Frank A. Dole's malting operation built a drying house at the site in 1894. Between 1925 and 1936, the malting house and grain elevators were added and the drying house modernized by William A. Kreiner & Sons malting company.

It was one of a number of malt houses in the early- to mid-20th century that provided raw material for the breweries to make their products.

Kreiner & Sons sold malt to Iroquois Beer, Simon Pure Beer and Lang Brewery in Buffalo; Genesee Brewing in Rochester; Utica Club in Utica; Koch's Beer in Dunkirk; and Kohler Brewing Co. in Erie, Pa.

The rise of national companies led to the closing of local and regional companies, including Kreiner & Sons in 1971. Buffalo Malting Corp. operated there between 1975 and 1986, before the malting facility was sold and later abandoned.

Over the years, vandals stripped the property of copper, motors and other things deemed to have resale value.

Charles F. Kreiner Jr., grandson of William Kreiner, remembered going with him and his father to the Elk Street facility. He would watch the operations and ride floor-to-floor by grabbing onto a continuously running conveyor belt that had a hand hold and foot step.

"Someone in the EPA would shut that down today in a heartbeat," Kreiner said with a laugh.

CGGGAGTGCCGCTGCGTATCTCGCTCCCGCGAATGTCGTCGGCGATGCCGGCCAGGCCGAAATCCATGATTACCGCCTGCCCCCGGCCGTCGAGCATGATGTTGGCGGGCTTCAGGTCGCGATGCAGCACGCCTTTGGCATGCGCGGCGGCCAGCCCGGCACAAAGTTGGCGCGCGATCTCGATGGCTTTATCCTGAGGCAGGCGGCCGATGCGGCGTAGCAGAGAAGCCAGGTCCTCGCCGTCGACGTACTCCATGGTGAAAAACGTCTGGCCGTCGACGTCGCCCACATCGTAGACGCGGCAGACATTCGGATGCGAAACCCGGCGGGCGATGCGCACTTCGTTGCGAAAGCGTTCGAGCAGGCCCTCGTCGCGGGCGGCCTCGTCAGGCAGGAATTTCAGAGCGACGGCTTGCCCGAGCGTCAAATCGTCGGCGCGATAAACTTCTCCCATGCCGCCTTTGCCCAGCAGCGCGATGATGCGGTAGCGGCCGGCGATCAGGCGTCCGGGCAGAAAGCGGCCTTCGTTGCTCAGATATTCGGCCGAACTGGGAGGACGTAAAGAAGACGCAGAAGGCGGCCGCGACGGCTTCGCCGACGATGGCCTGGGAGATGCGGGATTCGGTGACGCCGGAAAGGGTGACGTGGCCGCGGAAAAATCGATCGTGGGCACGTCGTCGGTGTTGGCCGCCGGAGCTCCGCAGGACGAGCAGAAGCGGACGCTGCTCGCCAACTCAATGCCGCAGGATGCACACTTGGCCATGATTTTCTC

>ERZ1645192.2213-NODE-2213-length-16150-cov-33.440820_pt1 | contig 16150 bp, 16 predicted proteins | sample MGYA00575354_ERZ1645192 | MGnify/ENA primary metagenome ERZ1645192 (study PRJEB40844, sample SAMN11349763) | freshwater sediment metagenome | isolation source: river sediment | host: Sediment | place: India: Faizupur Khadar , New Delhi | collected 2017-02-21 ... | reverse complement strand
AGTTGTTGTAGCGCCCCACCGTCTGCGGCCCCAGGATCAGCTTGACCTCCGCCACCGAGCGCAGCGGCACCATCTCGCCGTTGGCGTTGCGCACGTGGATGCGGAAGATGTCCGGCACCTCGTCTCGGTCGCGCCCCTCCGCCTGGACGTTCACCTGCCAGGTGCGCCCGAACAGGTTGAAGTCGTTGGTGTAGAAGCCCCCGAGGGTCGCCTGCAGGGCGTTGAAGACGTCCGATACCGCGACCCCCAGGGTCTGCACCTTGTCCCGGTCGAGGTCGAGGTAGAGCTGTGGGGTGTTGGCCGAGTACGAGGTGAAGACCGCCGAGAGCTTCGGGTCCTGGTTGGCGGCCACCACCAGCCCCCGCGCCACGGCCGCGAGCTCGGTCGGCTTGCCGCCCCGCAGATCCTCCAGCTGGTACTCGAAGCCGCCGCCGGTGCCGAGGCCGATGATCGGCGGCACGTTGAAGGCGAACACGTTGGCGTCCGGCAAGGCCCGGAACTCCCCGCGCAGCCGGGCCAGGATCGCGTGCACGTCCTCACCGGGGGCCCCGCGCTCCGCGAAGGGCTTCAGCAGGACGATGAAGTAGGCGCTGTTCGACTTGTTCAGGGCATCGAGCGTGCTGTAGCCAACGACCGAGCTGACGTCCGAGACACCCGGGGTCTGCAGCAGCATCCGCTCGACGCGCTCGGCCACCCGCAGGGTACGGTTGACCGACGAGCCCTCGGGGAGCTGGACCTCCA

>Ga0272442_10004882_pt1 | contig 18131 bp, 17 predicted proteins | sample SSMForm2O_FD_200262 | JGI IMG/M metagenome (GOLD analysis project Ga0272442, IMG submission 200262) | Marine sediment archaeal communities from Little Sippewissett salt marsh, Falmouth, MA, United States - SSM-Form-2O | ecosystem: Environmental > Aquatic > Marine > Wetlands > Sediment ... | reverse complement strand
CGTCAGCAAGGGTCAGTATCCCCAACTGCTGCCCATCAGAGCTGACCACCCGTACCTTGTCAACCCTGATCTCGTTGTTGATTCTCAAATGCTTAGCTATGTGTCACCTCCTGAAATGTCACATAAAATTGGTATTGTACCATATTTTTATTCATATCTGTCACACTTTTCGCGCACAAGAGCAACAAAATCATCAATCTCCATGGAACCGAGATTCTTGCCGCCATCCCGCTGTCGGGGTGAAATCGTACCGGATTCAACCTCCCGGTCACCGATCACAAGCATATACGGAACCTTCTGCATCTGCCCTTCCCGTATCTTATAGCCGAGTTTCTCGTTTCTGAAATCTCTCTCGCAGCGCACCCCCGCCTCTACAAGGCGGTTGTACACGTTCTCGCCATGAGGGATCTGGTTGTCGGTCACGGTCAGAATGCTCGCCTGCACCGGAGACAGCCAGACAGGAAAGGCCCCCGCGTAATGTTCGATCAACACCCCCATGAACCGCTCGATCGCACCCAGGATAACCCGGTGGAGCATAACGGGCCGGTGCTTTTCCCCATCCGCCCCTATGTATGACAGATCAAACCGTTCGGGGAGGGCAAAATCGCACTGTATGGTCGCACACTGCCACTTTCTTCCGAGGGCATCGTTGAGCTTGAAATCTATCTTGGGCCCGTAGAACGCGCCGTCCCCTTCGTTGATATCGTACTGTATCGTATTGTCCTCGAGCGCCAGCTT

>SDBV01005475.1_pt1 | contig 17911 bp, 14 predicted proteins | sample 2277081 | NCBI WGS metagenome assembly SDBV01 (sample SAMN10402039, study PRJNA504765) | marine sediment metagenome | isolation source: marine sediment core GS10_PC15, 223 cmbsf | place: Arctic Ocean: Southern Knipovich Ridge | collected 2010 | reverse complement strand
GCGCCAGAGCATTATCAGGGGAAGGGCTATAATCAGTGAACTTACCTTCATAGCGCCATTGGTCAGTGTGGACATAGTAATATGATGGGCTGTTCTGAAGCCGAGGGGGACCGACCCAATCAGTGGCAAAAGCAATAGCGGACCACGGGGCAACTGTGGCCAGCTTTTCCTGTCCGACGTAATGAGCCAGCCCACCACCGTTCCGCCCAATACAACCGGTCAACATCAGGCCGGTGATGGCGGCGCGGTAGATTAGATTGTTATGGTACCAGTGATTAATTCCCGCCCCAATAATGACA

He is glad the home of the malting operation started by his grandfather will find new life.

"I'm ecstatic that it's being preserved, because it's the last vestige of a significant part of  Buffalo's history created through the German migration into Western New York," Kreiner said.

'Crazy enough' 

The idea to renovate the complex began with Wright, who drove past it every morning on his way to work.

The area had a pull for another reason: His father was born in a house five doors down, before the family moved farther into South Buffalo as a toddler.

"I've always loved the building and Jerry just found a way for us to buy it," Young said. "We're both crazy enough to like it."

The architecture firm will occupy about half of the malt house, using all of the second floor as well as portions of the second floor of both the main house and work house. A small part of the malt house's ground floor will be used for training and events space.

The owners hope to rent the first floor for a restaurant, brewery or distillery. There is also room for additional office space.

The top three floors of the five-story drying house — where no floors previously existed — will be used for 1,500-square-foot apartments. Office space or apartments are anticipated on the lower two floors.

Apartments and the malt museum are planned for the main house.

The four round silos and five rectangular silos are mothballed for now.

The complex, on the National Register of Historic Places, is eligible for state and federal tax credits that will help with the cost of the project.